Sunday, December 4, 2016

Lion Steak - Sous Vide

I've had some lion steak sitting in my freezer for awhile. I got it from Anshu Pathak of Exotic Meat Market who marketed it for some time, but no longer has it available. I'd tried lion meat previously, some stew meat and ribs. The taste was fine, but it was very tough, very chewy. 
This is a lion photographed in Masai Mara, Tanzania. The lion steak I had was from a captive bred lion in the U.S.
This time I was determined to take steps to tenderize the meat by both brining and marinading it. Brine, which has a higher concentration of salt than the moisture in the meat, is absorbed into the meat by osmosis. It carries the flavoring into the meat and also causes the muscle fibers to hold more water, keeping the meat moister. The acid in marinade breaks down the texture of the meat and makes it more tender. My brine/marinade mix, which also included some nutria (the subject of another post), was one tablespoon of salt for each cup of water, the juice from four Meyer lemons, about 8 crushed juniper berries, pickled ginger and about four tablespoons of apple cider vinegar. 
The lion meat has very distinctive white lines going through it.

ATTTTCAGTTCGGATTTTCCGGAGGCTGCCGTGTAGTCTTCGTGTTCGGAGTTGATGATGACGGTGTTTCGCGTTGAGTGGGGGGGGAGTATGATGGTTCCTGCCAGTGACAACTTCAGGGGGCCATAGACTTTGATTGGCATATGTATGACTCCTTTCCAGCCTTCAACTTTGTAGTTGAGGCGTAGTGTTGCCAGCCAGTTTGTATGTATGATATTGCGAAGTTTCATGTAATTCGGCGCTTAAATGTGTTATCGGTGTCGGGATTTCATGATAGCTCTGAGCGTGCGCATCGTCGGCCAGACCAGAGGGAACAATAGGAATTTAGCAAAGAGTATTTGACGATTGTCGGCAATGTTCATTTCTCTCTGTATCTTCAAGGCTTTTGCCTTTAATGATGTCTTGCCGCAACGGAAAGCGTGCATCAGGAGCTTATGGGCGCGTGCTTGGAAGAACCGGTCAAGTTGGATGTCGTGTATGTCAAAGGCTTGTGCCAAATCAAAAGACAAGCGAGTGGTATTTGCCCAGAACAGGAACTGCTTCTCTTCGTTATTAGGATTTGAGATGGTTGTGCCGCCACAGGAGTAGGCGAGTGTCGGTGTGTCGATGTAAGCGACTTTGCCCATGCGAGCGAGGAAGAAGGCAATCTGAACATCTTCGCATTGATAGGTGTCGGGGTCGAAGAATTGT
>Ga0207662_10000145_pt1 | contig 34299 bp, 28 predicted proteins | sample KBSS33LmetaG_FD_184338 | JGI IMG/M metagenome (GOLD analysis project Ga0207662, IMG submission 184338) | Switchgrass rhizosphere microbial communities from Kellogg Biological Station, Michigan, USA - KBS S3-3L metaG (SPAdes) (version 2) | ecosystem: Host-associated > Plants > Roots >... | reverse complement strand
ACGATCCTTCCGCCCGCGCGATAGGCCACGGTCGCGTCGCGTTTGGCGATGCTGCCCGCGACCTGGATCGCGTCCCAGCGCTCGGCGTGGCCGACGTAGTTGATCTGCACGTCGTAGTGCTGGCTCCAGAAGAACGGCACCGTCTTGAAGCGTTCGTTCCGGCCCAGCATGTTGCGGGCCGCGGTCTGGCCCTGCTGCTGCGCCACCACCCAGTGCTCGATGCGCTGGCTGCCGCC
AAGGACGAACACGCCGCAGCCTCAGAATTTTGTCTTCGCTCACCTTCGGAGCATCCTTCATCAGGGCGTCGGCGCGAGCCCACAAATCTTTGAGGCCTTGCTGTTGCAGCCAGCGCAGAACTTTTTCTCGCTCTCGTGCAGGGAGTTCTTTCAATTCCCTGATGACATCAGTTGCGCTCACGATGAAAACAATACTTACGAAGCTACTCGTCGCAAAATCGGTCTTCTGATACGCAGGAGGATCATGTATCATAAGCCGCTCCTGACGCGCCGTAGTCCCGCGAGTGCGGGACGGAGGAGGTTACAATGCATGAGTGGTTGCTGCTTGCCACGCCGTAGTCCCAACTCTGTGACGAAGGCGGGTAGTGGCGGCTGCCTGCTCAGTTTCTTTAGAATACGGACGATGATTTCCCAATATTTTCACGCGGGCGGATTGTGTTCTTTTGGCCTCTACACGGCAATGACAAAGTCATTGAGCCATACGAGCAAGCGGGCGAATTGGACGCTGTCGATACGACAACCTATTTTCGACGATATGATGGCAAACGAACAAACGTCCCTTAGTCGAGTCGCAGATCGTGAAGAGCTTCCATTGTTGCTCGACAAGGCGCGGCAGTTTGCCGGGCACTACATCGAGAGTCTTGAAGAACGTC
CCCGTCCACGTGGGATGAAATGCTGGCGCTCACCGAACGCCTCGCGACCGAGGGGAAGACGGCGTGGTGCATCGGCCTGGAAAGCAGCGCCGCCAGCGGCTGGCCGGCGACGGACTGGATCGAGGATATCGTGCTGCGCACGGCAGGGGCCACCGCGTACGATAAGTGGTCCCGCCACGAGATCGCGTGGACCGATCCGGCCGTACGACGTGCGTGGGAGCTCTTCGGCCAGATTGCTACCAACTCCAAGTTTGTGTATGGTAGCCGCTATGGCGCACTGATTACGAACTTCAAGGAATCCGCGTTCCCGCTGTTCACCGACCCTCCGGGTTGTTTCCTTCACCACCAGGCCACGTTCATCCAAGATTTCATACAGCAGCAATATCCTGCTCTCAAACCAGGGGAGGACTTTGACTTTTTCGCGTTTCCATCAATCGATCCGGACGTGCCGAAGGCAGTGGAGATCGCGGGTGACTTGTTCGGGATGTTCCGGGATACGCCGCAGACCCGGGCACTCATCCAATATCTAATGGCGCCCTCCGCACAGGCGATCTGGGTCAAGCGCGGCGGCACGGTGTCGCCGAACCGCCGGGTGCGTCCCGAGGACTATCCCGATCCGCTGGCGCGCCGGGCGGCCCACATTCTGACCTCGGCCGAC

After nine hours of brining note that the lion is now gray, the brining takes most of the blood out of the meat. Also note the cracks in the meat. The texture of the meat was broken down substantially, making it sort of floppy and falling into individual pieces. 
I put olive oil, salt, pepper and lots of minced garlic in the sous vide bag and cooked it sous vide for 19 hours. 
The final product could not have been much more different from my first experience. The meat had absorbed the garlicy flavor and was nicely spiced and very moist. Most importantly, the meat was pretty tender, not much of a chewing problem. 

The brining/marinading and sous viding transformed a meat that was almost inedible the first time I tried it, to something quite good. We shared it as an appetizer for Thanksgiving at our friend's home. There were 12 there for dinner and each person was given some meat and asked to eat it without knowing what they were eating. All ate it and enjoyed it. 
Cooked and cut lion meat.
This was a great test of the power of brine and marinade in dealing with non-traditional meats. 


  1. I love the way you shared it with friends. Way to make Thanksgiving memorable!

  2. I think friends invite us over in hopes that Bob will bring something "interesting" to eat. This certainly qualified.

  3. Do you know why Anshu stopped selling Lion Meat?

    1. I have an idea, but you'll need to contact him and ask him.

    2. Ok, thanks. I will have to contact him.

    3. What kind of πŸ–•πŸ’© hunts & eats lions, spineless cowards need to be skinned & left for hyenas to feed onπŸ–•πŸ’©πŸ–•πŸ’©